A black teacher said this week that he would never set foot inside a classroom again after winning a race discrimination case against his former local authority.
Dr Winston Williams, who was suspended as head of science at Ian Mikardo school in Bow, east London, would have been treated differently had he been white, an employment tribunal ruled.
A hearing will decide next month how much compensation he is to receive from the London borough of Tower Hamlets.
Dr Williams was suspended in July 2002 from Ian Mikardo, a school for boys with behavioural problems, amid allegations that he physically assaulted a pupil.
He is now on anti-depressants and sleeping tablets and said: "I don't think I could ever go into a classroom again to teach."
Stratford employment tribunal, east London, heard that the pupil made the allegation after he was expelled over another incident. He had a history of making false allegations.
Clare Lillis, the new headteacher of four weeks, took up the complaint against Dr Williams and referred the case to the child protection unit. A full police investigation followed.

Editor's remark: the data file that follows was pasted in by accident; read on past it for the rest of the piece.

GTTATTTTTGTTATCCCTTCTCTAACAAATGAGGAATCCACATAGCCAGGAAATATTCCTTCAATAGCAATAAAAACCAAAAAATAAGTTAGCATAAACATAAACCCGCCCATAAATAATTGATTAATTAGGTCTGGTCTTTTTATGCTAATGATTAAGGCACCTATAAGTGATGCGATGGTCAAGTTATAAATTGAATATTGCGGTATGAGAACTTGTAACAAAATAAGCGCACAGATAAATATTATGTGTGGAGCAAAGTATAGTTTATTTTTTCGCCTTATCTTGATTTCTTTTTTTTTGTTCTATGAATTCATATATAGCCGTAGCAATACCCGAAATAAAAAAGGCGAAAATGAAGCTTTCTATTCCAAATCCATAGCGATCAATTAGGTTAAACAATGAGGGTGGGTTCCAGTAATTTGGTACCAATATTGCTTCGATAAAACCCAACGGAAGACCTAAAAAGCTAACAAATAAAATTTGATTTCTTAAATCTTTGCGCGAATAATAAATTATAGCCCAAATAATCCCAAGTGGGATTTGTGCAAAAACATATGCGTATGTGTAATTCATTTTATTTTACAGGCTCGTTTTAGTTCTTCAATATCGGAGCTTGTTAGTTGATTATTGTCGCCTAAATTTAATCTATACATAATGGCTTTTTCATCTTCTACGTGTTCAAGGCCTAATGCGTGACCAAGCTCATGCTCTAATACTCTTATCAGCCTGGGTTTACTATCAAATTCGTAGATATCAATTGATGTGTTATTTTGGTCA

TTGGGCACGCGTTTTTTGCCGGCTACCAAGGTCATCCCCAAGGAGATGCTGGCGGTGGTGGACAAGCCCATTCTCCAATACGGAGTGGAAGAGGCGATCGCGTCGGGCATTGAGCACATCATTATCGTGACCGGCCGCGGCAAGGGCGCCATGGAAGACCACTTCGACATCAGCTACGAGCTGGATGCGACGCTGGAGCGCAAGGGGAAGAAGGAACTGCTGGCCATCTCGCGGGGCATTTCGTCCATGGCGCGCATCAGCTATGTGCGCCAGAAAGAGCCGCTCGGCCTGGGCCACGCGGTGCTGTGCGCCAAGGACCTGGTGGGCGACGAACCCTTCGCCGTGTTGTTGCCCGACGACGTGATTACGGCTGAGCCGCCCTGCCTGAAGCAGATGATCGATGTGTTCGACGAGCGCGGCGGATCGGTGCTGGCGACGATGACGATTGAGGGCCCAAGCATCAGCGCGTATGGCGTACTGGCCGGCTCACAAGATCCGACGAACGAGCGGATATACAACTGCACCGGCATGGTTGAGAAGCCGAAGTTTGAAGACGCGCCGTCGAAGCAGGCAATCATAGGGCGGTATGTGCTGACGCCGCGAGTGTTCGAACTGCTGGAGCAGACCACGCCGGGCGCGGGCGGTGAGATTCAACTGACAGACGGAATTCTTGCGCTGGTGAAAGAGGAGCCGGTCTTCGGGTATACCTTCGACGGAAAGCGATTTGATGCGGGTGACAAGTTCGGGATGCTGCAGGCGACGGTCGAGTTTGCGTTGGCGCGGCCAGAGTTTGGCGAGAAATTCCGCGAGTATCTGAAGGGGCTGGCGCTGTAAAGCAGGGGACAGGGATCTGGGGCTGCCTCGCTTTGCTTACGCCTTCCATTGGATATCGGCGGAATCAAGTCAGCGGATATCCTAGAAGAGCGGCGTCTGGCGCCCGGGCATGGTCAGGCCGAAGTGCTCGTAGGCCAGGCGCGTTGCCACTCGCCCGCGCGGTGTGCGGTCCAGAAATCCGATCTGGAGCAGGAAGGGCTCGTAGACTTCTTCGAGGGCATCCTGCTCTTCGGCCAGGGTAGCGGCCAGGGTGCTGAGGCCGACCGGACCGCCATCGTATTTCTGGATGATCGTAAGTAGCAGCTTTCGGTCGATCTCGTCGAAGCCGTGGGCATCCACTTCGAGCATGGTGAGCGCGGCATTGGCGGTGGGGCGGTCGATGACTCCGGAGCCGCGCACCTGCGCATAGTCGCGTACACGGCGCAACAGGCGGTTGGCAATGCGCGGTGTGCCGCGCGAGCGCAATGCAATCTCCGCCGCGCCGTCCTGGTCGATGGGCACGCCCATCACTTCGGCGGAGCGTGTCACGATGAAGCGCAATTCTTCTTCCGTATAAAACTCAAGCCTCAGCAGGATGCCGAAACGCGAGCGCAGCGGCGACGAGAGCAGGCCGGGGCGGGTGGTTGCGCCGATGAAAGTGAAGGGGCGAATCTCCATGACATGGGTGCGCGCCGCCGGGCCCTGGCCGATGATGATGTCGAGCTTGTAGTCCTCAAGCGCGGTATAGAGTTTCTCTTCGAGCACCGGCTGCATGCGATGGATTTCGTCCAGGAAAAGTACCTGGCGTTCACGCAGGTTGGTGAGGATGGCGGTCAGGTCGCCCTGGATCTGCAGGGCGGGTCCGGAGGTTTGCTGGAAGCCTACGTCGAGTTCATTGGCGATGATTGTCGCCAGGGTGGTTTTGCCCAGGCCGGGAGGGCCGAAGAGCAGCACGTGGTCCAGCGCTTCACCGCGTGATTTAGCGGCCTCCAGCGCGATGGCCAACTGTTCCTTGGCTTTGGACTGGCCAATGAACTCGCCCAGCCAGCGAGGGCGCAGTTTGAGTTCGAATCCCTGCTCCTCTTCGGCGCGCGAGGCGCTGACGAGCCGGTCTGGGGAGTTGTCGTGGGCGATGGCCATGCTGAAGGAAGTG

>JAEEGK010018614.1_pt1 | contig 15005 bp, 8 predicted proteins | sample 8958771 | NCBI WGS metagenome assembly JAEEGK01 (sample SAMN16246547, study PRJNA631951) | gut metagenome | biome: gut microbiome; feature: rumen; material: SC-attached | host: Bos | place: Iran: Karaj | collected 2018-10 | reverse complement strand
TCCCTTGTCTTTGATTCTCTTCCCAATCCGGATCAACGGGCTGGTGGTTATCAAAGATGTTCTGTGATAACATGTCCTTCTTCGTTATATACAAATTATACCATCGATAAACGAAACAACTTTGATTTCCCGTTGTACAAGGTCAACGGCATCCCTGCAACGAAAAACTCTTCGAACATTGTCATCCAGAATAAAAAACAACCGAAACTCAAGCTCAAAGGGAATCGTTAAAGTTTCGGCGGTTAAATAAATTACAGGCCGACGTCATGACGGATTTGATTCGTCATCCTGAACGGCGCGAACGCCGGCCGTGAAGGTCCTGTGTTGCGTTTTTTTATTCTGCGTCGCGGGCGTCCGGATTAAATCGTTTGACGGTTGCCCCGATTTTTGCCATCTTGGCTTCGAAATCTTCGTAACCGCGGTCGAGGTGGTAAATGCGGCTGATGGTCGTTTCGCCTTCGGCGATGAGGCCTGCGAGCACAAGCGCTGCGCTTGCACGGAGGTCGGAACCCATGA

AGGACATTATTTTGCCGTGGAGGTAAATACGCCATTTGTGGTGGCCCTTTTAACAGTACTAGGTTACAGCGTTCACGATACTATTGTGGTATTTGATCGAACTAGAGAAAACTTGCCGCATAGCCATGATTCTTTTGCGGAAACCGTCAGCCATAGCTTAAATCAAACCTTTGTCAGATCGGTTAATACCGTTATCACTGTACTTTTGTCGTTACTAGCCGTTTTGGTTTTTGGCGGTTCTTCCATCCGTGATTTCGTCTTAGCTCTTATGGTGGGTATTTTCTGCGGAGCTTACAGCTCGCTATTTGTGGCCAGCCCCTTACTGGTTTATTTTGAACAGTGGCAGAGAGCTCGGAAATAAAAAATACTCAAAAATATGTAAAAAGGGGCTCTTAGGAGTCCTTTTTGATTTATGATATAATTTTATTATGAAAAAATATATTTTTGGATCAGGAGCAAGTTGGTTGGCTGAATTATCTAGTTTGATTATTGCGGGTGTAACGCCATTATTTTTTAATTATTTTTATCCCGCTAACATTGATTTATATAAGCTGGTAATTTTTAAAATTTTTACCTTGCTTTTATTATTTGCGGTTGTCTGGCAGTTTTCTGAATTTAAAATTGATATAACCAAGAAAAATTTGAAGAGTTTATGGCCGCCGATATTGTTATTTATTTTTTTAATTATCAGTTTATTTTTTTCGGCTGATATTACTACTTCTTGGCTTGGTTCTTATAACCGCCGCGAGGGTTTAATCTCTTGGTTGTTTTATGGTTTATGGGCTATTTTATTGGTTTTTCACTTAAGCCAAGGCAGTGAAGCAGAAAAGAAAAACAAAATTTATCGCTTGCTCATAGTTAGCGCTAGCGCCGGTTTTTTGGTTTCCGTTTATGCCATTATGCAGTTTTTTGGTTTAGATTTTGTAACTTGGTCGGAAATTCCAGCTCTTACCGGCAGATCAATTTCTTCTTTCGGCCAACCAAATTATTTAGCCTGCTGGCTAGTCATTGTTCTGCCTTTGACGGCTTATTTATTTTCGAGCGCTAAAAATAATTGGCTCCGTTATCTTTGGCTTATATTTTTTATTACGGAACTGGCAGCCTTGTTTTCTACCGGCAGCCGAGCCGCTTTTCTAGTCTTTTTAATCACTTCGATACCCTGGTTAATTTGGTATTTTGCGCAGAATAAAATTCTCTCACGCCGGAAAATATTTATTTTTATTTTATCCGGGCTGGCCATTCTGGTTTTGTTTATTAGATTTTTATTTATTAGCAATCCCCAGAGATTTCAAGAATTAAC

The tribunal heard how Ms Lillis:
* invited three members of white staff from her former job at Medway young offenders' institute to take up positions. The tribunal said this was a "poor and potentially discriminatory employment practice";
* denied the existence of an incident book to record physical restraint of pupils. The book was later produced;
* prevented Dr Williams from attending a governors' meeting, demonstrating a "lack of trust and failure to recognise the important position of responsibility he had achieved";
* decided to make Dr Williams move rooms without consulting him as she had done another white member of staff - leaving an embarrassed caretaker to tell Dr Williams the news.
The tribunal concluded Ms Lillis skipped the stage of assessing or considering whether the allegation was likely to be correct, even though the pupil had a history of making false allegations.
The judgment said: "Ms Lillis was subconsciously influenced by Dr Williams'
race so that she treated him less favourably than she would have treated him had he been white."
The school did not comment, referring The TES to Tower Hamlets council. A spokesman said it would not comment on the case until the settlement was decided.
Dr Williams had worked at the school for boys with behavioural problems since 1999. He had a masters in psychology and education for special needs pupils. He also had a PhD and masters in biochemistry.
He said: "The council just took Ms Lillis's word against mine and gave her all the support and absolutely none to me - the longest-serving member of the governing body. They didn't want to know."